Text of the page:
In a new study from Scripps Research, researchers found a new strategy that might one day be used to prevent or treat type 2 diabetes.
They tested an experimental compound called IXA4 and showed that the compound could help protect against harmful, obesity-driven metabolic changes that would normally lead to diabetes.
Type 2 diabetes remains a major public health problem: About 30 million people are estimated to have it in the U.S. alone.
Driven largely by excessive weight and obesity, it features the loss of normal blood sugar regulation and brings a multitude of health issues including higher risks of heart disease, stroke, kidney disease, nerve damage, retinal degeneration, and some cancers.
For several years, the team has been studying a signaling pathway involving two proteins called IRE1 and XBP1s.
Prior studies suggest that the activity of this pathway, at least in the short-term, can protect liver and fat cells from stresses caused by obesity—stresses that can harm these cells in ways that promote diabetes.
In the new study, the researchers showed that a compound they identified a few years ago, IXA4, activates IRE1/XBP1s for just a few hours at a time.
The team used IXA4 to treat mice that were obese from a high-fat, high-calorie diet.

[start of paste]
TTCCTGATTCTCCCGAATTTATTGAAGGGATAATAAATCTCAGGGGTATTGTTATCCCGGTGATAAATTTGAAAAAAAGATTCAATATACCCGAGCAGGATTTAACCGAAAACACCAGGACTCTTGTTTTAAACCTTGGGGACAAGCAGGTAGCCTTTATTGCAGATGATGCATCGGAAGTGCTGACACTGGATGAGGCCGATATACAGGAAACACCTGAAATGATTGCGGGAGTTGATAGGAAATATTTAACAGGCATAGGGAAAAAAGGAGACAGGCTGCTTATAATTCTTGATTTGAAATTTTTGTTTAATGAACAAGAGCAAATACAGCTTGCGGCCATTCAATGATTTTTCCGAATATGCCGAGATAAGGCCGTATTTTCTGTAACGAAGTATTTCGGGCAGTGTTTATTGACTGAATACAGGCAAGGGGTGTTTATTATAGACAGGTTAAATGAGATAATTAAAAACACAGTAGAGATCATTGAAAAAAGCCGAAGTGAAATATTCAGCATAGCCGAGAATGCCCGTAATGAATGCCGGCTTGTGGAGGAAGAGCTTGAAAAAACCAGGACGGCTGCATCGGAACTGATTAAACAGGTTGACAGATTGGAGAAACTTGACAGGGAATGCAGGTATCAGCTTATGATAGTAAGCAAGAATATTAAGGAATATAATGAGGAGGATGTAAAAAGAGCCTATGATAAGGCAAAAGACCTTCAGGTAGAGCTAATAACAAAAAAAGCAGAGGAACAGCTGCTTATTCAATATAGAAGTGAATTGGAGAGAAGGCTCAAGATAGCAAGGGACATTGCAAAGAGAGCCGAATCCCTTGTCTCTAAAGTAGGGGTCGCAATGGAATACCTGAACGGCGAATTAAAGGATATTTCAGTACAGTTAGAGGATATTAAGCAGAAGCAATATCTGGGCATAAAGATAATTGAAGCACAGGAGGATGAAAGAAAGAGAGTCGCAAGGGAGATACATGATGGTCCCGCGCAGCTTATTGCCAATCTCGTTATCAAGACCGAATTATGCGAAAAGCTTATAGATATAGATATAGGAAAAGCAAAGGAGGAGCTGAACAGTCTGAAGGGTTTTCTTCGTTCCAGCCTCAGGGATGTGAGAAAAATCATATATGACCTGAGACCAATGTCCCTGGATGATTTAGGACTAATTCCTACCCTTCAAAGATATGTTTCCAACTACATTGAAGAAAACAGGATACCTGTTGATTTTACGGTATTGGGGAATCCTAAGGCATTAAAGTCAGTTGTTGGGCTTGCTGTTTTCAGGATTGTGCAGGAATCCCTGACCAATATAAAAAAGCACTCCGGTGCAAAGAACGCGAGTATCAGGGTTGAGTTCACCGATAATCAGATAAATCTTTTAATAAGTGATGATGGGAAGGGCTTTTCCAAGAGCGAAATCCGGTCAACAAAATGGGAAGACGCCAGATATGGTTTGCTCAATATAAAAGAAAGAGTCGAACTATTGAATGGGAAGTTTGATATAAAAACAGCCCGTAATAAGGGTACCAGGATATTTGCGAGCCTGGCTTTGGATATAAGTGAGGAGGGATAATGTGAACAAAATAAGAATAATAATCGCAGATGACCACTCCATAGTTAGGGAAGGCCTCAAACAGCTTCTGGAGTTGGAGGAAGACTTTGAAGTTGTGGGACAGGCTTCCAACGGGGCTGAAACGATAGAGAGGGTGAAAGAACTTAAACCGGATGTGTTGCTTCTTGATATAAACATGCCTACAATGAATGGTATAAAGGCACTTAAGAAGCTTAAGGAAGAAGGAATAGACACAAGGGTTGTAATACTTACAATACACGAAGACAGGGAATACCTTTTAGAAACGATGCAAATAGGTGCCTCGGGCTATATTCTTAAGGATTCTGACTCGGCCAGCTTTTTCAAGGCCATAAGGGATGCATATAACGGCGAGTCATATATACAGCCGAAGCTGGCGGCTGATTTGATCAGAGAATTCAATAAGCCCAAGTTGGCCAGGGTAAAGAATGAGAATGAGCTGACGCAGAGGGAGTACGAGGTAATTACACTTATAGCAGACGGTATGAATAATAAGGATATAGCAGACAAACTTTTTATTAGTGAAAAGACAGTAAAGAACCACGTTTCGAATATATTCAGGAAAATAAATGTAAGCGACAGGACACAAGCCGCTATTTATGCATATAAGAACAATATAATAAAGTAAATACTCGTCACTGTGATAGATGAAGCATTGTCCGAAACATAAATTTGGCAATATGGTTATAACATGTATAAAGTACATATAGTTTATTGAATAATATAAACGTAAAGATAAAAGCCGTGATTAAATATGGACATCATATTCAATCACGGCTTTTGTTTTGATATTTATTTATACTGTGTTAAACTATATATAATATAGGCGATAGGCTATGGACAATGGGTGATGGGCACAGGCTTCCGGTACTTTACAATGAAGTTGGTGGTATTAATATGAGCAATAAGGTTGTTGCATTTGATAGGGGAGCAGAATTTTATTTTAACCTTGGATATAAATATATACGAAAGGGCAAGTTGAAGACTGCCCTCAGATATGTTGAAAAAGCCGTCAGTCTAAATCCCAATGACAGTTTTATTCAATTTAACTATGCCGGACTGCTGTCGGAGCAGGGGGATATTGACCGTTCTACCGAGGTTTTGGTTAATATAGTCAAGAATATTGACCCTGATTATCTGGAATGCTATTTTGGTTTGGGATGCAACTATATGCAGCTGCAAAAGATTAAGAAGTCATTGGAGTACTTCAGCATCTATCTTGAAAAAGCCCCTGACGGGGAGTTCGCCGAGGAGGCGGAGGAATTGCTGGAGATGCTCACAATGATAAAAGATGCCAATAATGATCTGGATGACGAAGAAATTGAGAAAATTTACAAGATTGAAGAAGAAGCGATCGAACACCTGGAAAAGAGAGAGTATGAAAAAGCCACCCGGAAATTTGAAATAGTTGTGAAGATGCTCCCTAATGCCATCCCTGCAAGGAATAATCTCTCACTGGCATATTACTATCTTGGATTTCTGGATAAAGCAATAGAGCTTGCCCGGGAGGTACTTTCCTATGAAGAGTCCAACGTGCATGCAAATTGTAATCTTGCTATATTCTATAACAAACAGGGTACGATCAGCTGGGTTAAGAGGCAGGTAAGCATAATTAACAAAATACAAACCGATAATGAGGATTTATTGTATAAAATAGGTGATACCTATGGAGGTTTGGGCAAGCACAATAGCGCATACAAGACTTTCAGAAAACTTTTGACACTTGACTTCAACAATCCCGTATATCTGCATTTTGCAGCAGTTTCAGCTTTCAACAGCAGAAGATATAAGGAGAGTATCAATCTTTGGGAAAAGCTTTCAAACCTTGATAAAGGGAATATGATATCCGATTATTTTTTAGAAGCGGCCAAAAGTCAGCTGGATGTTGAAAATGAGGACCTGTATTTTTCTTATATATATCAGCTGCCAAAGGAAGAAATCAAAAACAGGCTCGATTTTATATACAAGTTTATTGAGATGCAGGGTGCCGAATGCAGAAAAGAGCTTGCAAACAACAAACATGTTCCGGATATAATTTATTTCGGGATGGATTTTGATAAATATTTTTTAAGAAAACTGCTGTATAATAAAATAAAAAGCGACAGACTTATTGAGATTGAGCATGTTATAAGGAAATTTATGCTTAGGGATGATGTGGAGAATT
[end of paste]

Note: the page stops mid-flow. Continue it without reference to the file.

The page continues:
After just eight weeks, the treated mice had improved glucose metabolism and insulin activity, less fat buildup and inflammation in the liver, and no loss of insulin-producing cells in the pancreas, compared to untreated obese mice.
IXA4 can reach only a limited set of tissues including the liver and pancreas, and so the team is now developing other compounds that can get into a broader set of cells including fat cells.
They are also continuing to work with IXA4 as a potential treatment for other metabolic disorders such as fatty liver disease.
If you care about diabetes, please read studies about what you need to know about diabetes drug metformin, and how to protect your kidneys from diabetes.
For more information about health, please see recent studies about why pomegranate is super fruit for people with diabetes, and results showing that one avocado a day keeps diabetes at bay.
The study is published in Nature Communications and was conducted by Luke Wiseman et al.
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